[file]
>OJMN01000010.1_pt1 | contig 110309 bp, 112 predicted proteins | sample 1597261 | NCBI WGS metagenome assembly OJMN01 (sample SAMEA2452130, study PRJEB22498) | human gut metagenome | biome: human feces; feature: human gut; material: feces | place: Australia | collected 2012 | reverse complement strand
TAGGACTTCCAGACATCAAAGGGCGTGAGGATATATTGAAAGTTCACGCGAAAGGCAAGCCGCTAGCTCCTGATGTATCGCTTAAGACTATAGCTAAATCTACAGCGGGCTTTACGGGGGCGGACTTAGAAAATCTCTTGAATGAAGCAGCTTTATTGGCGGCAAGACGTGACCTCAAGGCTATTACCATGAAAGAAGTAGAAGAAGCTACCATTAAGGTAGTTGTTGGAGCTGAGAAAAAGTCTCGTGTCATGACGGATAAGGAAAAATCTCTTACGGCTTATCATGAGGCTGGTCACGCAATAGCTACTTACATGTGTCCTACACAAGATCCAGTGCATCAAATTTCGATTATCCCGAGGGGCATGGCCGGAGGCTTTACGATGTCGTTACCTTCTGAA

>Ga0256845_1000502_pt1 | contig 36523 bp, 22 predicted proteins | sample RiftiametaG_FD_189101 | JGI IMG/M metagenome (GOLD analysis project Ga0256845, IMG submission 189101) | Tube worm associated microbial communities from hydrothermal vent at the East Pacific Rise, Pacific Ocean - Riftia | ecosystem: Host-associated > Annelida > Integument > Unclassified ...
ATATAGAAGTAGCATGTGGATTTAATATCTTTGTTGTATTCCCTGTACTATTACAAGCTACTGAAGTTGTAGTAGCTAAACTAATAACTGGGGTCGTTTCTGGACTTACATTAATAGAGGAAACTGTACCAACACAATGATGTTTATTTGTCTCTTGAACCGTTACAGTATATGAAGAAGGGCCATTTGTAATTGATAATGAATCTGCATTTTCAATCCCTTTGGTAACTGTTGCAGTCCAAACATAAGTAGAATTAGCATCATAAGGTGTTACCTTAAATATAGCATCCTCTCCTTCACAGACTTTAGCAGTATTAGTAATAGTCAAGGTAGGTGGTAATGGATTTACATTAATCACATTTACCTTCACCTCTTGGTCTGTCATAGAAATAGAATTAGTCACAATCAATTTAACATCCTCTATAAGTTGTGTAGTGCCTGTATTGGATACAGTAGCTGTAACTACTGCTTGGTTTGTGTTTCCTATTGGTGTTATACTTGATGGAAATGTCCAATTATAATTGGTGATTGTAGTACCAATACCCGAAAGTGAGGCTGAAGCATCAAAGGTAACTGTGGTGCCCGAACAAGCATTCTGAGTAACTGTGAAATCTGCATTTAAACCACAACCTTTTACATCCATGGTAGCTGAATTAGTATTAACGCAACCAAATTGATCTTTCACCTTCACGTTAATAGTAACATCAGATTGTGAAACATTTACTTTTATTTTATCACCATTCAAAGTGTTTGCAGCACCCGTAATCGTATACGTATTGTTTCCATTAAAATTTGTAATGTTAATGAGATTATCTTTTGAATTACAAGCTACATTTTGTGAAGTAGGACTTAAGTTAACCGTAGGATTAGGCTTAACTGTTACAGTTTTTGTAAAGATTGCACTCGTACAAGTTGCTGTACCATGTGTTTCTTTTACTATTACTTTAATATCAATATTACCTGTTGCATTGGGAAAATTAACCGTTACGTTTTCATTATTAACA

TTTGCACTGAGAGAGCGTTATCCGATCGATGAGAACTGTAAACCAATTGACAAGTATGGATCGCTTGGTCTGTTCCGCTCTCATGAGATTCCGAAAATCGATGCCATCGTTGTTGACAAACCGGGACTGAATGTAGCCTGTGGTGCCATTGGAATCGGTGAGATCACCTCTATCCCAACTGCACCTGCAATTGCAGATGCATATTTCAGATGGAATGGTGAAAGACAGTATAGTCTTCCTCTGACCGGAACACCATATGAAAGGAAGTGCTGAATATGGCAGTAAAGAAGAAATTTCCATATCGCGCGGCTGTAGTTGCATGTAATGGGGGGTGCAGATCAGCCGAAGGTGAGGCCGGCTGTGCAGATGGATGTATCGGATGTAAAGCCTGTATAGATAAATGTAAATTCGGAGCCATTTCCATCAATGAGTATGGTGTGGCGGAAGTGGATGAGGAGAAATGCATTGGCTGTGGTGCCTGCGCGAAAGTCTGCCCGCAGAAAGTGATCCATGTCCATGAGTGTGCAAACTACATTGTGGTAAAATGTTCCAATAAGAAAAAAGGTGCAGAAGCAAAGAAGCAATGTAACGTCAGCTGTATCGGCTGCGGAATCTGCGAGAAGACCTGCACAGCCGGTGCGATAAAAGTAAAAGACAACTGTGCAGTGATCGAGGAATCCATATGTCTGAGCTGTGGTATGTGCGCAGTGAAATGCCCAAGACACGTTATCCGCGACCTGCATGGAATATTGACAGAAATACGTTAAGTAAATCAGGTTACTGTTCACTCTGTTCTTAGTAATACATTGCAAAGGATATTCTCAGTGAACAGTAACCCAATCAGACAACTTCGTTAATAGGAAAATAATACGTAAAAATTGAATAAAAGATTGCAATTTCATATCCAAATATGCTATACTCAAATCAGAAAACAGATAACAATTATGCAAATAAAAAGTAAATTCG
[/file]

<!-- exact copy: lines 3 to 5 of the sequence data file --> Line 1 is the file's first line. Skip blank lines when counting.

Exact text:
>Ga0256845_1000502_pt1 | contig 36523 bp, 22 predicted proteins | sample RiftiametaG_FD_189101 | JGI IMG/M metagenome (GOLD analysis project Ga0256845, IMG submission 189101) | Tube worm associated microbial communities from hydrothermal vent at the East Pacific Rise, Pacific Ocean - Riftia | ecosystem: Host-associated > Annelida > Integument > Unclassified ...
ATATAGAAGTAGCATGTGGATTTAATATCTTTGTTGTATTCCCTGTACTATTACAAGCTACTGAAGTTGTAGTAGCTAAACTAATAACTGGGGTCGTTTCTGGACTTACATTAATAGAGGAAACTGTACCAACACAATGATGTTTATTTGTCTCTTGAACCGTTACAGTATATGAAGAAGGGCCATTTGTAATTGATAATGAATCTGCATTTTCAATCCCTTTGGTAACTGTTGCAGTCCAAACATAAGTAGAATTAGCATCATAAGGTGTTACCTTAAATATAGCATCCTCTCCTTCACAGACTTTAGCAGTATTAGTAATAGTCAAGGTAGGTGGTAATGGATTTACATTAATCACATTTACCTTCACCTCTTGGTCTGTCATAGAAATAGAATTAGTCACAATCAATTTAACATCCTCTATAAGTTGTGTAGTGCCTGTATTGGATACAGTAGCTGTAACTACTGCTTGGTTTGTGTTTCCTATTGGTGTTATACTTGATGGAAATGTCCAATTATAATTGGTGATTGTAGTACCAATACCCGAAAGTGAGGCTGAAGCATCAAAGGTAACTGTGGTGCCCGAACAAGCATTCTGAGTAACTGTGAAATCTGCATTTAAACCACAACCTTTTACATCCATGGTAGCTGAATTAGTATTAACGCAACCAAATTGATCTTTCACCTTCACGTTAATAGTAACATCAGATTGTGAAACATTTACTTTTATTTTATCACCATTCAAAGTGTTTGCAGCACCCGTAATCGTATACGTATTGTTTCCATTAAAATTTGTAATGTTAATGAGATTATCTTTTGAATTACAAGCTACATTTTGTGAAGTAGGACTTAAGTTAACCGTAGGATTAGGCTTAACTGTTACAGTTTTTGTAAAGATTGCACTCGTACAAGTTGCTGTACCATGTGTTTCTTTTACTATTACTTTAATATCAATATTACCTGTTGCATTGGGAAAATTAACCGTTACGTTTTCATTATTAACA

TTTGCACTGAGAGAGCGTTATCCGATCGATGAGAACTGTAAACCAATTGACAAGTATGGATCGCTTGGTCTGTTCCGCTCTCATGAGATTCCGAAAATCGATGCCATCGTTGTTGACAAACCGGGACTGAATGTAGCCTGTGGTGCCATTGGAATCGGTGAGATCACCTCTATCCCAACTGCACCTGCAATTGCAGATGCATATTTCAGATGGAATGGTGAAAGACAGTATAGTCTTCCTCTGACCGGAACACCATATGAAAGGAAGTGCTGAATATGGCAGTAAAGAAGAAATTTCCATATCGCGCGGCTGTAGTTGCATGTAATGGGGGGTGCAGATCAGCCGAAGGTGAGGCCGGCTGTGCAGATGGATGTATCGGATGTAAAGCCTGTATAGATAAATGTAAATTCGGAGCCATTTCCATCAATGAGTATGGTGTGGCGGAAGTGGATGAGGAGAAATGCATTGGCTGTGGTGCCTGCGCGAAAGTCTGCCCGCAGAAAGTGATCCATGTCCATGAGTGTGCAAACTACATTGTGGTAAAATGTTCCAATAAGAAAAAAGGTGCAGAAGCAAAGAAGCAATGTAACGTCAGCTGTATCGGCTGCGGAATCTGCGAGAAGACCTGCACAGCCGGTGCGATAAAAGTAAAAGACAACTGTGCAGTGATCGAGGAATCCATATGTCTGAGCTGTGGTATGTGCGCAGTGAAATGCCCAAGACACGTTATCCGCGACCTGCATGGAATATTGACAGAAATACGTTAAGTAAATCAGGTTACTGTTCACTCTGTTCTTAGTAATACATTGCAAAGGATATTCTCAGTGAACAGTAACCCAATCAGACAACTTCGTTAATAGGAAAATAATACGTAAAAATTGAATAAAAGATTGCAATTTCATATCCAAATATGCTATACTCAAATCAGAAAACAGATAACAATTATGCAAATAAAAAGTAAATTCG